After the conclusion of the awards, swimmers in attendance were presented their certificates on stage. The certificate is 8.5 by 14 inches and is on vellum paper, with hand calligraphy, stamped with the CSA logo, packaged in a hard cover folder, resembling a restaurant menu. The gala ended shortly after 11 p.m. and people mingled and snapped photos. We said goodbye to Andy and Alister's family, and walked into the drizzling darkness to the car park.
Swimming has given me friends and acquaintences around the US, but Channel Swimming has given me friends around the world.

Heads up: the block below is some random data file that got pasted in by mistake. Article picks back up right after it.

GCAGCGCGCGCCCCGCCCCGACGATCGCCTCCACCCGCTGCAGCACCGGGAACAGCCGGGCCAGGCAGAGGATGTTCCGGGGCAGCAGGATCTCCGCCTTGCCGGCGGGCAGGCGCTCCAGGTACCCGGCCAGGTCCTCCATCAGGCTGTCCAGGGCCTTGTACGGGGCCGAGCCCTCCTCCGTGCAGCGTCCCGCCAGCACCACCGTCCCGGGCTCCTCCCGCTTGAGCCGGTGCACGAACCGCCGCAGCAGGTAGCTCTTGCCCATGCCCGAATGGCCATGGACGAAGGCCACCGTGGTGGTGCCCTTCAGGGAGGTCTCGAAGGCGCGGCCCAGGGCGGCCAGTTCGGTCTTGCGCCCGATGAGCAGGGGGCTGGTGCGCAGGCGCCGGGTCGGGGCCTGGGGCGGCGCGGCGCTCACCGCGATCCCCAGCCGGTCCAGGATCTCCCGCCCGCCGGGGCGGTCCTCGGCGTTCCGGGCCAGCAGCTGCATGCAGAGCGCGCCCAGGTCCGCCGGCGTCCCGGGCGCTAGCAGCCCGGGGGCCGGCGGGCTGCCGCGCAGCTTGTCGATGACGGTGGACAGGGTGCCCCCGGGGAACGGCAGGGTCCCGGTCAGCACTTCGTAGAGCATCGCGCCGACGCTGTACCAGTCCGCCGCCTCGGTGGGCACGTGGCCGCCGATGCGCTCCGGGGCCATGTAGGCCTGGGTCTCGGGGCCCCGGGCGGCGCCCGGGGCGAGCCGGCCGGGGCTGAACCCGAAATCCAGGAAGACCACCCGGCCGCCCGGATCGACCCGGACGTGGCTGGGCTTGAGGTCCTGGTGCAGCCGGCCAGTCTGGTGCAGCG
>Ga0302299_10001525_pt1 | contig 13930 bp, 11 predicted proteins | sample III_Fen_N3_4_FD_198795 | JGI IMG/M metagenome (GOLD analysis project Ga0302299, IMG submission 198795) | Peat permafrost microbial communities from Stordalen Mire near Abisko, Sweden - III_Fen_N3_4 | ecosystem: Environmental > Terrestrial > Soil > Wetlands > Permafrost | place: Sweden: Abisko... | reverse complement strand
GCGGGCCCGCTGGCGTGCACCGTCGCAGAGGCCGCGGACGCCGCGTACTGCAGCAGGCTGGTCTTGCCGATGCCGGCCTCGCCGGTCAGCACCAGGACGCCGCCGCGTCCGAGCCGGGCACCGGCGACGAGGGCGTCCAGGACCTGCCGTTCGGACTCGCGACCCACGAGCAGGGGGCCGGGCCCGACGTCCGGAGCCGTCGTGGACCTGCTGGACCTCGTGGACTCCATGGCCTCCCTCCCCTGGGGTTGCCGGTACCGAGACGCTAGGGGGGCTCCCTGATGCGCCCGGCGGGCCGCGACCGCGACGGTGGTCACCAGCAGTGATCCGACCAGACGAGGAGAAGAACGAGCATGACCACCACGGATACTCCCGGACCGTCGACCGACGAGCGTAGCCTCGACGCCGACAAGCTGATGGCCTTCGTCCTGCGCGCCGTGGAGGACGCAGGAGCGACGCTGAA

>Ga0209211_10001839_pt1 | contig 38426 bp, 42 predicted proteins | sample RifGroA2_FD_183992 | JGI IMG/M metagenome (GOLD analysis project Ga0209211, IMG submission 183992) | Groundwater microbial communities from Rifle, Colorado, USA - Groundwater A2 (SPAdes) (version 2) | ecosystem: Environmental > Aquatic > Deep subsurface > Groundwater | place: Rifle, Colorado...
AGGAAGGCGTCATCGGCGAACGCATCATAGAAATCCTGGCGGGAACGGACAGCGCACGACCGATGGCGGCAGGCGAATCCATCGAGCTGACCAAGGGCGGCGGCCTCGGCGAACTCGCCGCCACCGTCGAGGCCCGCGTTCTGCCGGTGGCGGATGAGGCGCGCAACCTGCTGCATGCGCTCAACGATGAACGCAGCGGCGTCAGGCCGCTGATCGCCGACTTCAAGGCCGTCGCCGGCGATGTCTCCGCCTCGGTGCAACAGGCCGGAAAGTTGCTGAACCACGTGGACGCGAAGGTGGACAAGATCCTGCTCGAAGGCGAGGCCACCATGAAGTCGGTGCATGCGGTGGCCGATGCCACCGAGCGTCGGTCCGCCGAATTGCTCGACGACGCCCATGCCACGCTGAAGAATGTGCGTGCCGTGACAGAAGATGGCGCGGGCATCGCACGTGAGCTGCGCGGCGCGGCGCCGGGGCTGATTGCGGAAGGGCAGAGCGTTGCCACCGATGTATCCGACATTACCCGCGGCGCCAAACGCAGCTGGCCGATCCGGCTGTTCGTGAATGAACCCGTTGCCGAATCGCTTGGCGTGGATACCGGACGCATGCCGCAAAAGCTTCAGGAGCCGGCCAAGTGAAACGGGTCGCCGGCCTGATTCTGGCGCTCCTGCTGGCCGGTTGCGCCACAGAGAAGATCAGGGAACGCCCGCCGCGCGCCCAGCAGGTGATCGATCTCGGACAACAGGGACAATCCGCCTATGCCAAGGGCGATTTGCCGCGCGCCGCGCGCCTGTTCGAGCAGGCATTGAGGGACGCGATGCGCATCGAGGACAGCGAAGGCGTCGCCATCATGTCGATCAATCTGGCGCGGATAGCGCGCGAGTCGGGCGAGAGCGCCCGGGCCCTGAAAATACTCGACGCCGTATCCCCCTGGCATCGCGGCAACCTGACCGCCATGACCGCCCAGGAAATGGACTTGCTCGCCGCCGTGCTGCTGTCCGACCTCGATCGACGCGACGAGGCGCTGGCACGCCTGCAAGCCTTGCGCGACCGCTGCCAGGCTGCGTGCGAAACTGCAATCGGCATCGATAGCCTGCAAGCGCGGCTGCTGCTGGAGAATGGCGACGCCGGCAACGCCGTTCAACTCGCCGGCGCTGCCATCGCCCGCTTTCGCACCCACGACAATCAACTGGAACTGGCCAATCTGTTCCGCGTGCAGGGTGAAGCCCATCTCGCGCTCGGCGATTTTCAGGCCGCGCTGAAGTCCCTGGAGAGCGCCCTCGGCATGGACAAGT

Sunday, November 6-- We walked into town in Deal for breakfast. Our plans to return home with creme puffs and blondies for Karen and Cheryl were thwarted, as our beloved bakery was closed on Sunday. We walked by the water and saw bibbed runners passing us and turning around at the Deal Pier by the fish statue. A race marshall wore a neon yellow bib saying "Deal Tri." She said the Deal Tri Club hosts this annual 5 mile run from Walmer Castle to Deal Castle and as she said, "It's always this windy and rainy." Most male runners wore shorts and tank tops, not bothered by the weather. Some, more dressed for the conditions, wore wind jackets and long pants. We watched the huge waves pound the rocky shore and I pronounced, "It's definitely NOT a swimming day." After packing the car, we stopped in Dover and walked to the White Horse Pub for lunch. They had karaoke and a nice crowd. I took photos by my old English D signature on the ceiling where the steps lead towards the restroom and second eating area. I noticed that 60-year-old Pat Gallant-Charette signed next to my name. Pat had set the record for the oldest successful swimmer, at age 60, in 15h 57 minutes. Noah ordered a beef roast with veggies and I had a salad and burger. We sat next to swimmer Brian Tate, 34, and his parents, girlfriend, and sister. Originally from Zimbabwe, they now live in Plymouth, Devon, England. Brian's swim, in late-September, lasted over 19 hours. His mom, who taught him to swim joked, "I should have taught him better." We swapped stories and looked at each other's signatures on the wall. Brian's dad, a retired physics and science teacher said Brian swam six to eight hours parallel to shore, past Calais, before the changing tide took him back to Sangatte. As a fellow educator, I agreed as his father spoke of the mental attitude required and how no one really knows what the swimmers go through until you witness it firsthand. He said he can't teach the mental focus and drive until his students try something for the first time and experience success. He said both kids have run half or full marathons, and his daughter climbed to base camp at Everest and climbed around K2. But swimming the Channel, he argued, was much more demanding. "No one can touch you or help you," he said, "but people can help push you up the mountain." It was wonderful to exchange stories and handshakes.